There are many examples when we have to look up data in an Excel table.

Typically, it’s done by a family of **LOOKUP** functions. I’m not a fan of them, because they are completely not transparent — unless you see the table against which the **LOOKUP** function is applied, you can’t understand what exactly it does.

An alternative is a combination of **INDEX** and **MATCH** functions, which I call *an INDEX–MATCH approach*. The easiest and simplest case is when we have to find the value of a column in a row where another column has a specific value:

=INDEX(Data[

resulting column], MATCH(value to find, Data[filtering column], 0))

Note how readable this formula is.

Another alternative is to use the **SUMIFS** function. There are two drawbacks of this approach:

- If, due to any error, there are several rows where the filtering column has the value we’re searching for, the function will return the sum of the resulting column over these rows, while the
**INDEX**—**MATCH**approach will return the value in the first such row - When there are no such rows, the
**SUMIFS**function will return zero, while the**INDEX**—**MATCH**approach will result in an error. If the resulting column does not contain zeroes, this is not a problem, but otherwise, you’ll be unable to determine whether zero is a legitimate sum or no rows were found

When there are several filtering columns, the **SUMIFS** function can be used straightforwardly, as it was built to be scalable. That’s not the case with the **INDEX–MATCH** approach, however, as the **MATCH** function can search only in one column. In database parlance, the **MATCH **function can work only with *simple keys* but we want it to make it work also with *compound keys.*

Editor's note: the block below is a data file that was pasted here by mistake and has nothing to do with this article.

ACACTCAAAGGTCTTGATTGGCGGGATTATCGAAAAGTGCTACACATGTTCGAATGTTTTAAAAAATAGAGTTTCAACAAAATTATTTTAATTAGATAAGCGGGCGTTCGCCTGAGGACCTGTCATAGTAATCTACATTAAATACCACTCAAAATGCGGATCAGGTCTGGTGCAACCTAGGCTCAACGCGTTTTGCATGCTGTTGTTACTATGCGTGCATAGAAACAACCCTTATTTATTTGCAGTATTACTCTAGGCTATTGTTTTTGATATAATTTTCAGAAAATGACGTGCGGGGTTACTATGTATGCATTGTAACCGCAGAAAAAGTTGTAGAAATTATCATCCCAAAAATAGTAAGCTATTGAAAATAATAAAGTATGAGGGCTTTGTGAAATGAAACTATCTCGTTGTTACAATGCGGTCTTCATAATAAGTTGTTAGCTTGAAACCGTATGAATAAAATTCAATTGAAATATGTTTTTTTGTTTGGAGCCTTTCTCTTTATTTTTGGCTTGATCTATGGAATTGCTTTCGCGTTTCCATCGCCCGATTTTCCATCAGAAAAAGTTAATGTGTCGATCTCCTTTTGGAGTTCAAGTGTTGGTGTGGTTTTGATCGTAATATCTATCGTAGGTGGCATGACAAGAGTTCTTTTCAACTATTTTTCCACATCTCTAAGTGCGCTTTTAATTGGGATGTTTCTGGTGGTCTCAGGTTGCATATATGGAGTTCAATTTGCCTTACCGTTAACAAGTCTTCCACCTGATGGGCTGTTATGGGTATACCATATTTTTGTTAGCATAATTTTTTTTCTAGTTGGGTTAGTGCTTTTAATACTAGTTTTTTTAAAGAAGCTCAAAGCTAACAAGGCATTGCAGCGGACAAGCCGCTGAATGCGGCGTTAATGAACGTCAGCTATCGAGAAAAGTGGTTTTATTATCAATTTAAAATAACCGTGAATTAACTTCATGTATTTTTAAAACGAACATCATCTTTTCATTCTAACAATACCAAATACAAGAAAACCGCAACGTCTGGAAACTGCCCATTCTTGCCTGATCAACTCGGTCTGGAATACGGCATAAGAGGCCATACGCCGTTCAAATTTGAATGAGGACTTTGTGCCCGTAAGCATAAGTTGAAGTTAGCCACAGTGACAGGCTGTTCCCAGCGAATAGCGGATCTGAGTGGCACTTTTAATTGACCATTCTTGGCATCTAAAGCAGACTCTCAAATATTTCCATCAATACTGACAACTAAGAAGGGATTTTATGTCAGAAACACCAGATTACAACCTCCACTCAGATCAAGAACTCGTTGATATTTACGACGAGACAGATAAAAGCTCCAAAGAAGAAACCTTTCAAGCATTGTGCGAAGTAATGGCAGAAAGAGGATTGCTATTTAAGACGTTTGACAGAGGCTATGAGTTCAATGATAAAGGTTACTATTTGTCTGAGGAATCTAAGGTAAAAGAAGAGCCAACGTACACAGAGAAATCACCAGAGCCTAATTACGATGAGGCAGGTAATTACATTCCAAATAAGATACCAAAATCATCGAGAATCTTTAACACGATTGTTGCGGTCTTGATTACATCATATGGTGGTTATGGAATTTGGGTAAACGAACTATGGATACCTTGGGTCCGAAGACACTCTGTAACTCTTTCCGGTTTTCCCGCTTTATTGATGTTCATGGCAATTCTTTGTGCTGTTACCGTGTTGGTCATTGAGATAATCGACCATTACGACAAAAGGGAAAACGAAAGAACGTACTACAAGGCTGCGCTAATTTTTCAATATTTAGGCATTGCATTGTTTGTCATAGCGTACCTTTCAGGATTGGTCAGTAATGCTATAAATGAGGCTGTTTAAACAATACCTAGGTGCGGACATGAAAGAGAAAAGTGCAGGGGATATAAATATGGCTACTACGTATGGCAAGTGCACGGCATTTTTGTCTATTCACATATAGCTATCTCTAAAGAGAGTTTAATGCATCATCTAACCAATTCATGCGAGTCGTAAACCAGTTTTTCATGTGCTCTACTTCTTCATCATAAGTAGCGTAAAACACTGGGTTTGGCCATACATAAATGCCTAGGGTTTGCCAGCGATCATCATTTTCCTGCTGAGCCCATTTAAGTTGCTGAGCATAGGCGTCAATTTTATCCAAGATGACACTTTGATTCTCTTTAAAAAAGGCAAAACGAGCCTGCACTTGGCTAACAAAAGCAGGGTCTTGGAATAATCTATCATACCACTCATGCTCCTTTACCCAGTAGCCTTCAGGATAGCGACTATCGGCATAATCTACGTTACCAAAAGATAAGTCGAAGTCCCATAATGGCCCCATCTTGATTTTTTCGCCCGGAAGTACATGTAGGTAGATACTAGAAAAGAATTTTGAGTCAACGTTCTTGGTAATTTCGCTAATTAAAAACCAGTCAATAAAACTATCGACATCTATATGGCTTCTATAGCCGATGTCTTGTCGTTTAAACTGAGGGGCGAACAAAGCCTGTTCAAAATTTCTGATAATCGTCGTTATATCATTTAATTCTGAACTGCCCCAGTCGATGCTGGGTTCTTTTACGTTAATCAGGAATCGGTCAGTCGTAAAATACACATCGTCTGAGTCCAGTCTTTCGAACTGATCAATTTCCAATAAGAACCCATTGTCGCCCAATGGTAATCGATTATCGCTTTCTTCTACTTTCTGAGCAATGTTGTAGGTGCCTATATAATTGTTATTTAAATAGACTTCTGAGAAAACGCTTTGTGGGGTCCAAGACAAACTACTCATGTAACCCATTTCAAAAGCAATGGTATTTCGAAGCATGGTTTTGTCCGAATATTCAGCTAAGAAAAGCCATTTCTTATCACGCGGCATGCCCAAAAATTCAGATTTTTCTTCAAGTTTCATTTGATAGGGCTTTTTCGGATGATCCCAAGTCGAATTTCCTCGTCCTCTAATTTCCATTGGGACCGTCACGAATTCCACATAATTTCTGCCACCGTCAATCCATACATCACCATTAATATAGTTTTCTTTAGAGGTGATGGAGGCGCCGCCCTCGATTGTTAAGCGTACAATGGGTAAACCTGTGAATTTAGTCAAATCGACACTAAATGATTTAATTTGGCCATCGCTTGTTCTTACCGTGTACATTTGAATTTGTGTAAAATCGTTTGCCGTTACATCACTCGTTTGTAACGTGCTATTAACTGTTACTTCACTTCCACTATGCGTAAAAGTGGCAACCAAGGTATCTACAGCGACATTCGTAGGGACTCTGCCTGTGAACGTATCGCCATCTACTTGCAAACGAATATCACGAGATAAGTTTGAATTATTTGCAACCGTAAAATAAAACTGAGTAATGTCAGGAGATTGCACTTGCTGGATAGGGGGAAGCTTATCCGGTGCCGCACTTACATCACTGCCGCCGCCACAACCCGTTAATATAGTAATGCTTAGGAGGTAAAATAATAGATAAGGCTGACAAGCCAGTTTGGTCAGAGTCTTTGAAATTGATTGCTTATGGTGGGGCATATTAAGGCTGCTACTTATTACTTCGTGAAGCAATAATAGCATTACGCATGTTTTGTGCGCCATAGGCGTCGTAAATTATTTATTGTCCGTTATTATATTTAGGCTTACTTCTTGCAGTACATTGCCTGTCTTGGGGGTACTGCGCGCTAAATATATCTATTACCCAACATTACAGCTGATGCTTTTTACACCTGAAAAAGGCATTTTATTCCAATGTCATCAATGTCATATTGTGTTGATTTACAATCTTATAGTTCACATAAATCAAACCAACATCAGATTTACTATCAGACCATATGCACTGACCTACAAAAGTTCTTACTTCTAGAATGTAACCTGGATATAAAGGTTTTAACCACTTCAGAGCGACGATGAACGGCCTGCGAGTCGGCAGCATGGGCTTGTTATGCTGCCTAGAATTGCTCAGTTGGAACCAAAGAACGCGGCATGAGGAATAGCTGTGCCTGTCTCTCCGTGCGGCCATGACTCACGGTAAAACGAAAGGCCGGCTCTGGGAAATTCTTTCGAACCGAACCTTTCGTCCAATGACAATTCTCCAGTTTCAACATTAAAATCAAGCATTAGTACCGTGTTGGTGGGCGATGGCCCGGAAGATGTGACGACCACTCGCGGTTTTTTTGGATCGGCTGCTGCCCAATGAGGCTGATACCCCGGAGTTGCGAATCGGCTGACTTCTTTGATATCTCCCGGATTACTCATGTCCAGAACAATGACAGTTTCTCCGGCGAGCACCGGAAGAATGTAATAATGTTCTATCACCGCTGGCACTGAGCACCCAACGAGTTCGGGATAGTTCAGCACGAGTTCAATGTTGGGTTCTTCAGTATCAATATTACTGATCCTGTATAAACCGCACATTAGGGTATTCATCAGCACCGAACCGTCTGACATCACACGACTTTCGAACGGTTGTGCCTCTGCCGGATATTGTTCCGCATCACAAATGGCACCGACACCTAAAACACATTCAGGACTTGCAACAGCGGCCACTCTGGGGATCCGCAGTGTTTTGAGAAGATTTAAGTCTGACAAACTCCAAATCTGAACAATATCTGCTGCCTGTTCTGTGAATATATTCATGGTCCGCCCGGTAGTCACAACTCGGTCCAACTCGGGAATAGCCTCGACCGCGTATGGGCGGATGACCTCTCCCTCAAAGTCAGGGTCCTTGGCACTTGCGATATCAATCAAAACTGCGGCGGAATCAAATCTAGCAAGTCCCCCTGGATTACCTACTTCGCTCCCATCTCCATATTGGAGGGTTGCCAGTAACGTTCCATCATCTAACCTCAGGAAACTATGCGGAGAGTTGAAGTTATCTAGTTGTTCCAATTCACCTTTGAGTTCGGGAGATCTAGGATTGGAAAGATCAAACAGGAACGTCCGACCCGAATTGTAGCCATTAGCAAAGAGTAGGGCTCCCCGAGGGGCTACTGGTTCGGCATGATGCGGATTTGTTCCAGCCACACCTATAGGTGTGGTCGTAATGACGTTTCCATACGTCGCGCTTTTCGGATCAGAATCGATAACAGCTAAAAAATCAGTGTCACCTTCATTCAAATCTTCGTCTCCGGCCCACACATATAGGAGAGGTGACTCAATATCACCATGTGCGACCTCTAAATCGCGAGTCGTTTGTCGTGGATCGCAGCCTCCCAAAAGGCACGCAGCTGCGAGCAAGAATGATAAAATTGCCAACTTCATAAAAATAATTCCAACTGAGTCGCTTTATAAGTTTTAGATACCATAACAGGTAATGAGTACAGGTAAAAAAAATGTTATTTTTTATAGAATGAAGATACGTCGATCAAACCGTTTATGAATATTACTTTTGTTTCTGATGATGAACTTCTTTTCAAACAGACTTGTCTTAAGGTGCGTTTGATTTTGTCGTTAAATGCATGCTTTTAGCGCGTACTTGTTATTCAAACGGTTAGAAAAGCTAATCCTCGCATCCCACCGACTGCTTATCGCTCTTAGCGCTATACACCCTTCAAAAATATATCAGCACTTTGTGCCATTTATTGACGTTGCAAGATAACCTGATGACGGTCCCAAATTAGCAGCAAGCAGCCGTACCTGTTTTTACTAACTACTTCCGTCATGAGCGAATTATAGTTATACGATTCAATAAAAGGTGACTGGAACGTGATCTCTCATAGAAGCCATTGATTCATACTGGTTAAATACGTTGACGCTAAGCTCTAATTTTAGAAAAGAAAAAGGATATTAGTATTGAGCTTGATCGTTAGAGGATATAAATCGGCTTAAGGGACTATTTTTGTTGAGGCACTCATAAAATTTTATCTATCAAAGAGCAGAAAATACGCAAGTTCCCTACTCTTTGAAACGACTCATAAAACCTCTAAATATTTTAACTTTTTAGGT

However, nothing precludes us from generating a new column in the data that uniquely identifies rows for our purposes. I typically call this column **UID** for *unique identifier*. Let’s take a look at an example:

Product |
Month |
Sales |

A | Jan | 49752 |

A | Feb | 50259 |

A | Mar | 49573 |

B | Jan | 54834 |

B | Feb | 50356 |

B | Mar | 52300 |

C | Jan | 54579 |

C | Feb | 54361 |

C | Mar | 53924 |

D | Jan | 51562 |

D | Feb | 47391 |

D | Mar | 54883 |

Here we have monthly sales of products in a table called **Data**. We want to reshape it into the following table:

Sales of \ in |
Jan |
Feb |
Mar |

A |
|||

B |
|||

C |
|||

D |

Because we’ll look up values in the **Data** table by product and month, we generate the **UID** column in the **Data** table to uniquely identify each row using the following formula:

=[@Product] & “-” & [@Month]

Here’s what you get as a result:

Then in the results table, we just have to apply the **INDEX–MATCH** approach. To create a nicer formula, first name the top row of the results table containing month names as **Months** and the first column containing product names as **Products**. Then the formula that should fill the empty cells in the results table is:

=INDEX(Data[Sales], MATCH(Products & “-” & Months, Data[UID], 0))

Note that in this example, the value the **MATCH** function will try to find is determined by an *implicit intersection* of two ranges (**Products** and **Months**).

Here is the results table:

## 3 thoughts on “Looking Up Data by Several Columns”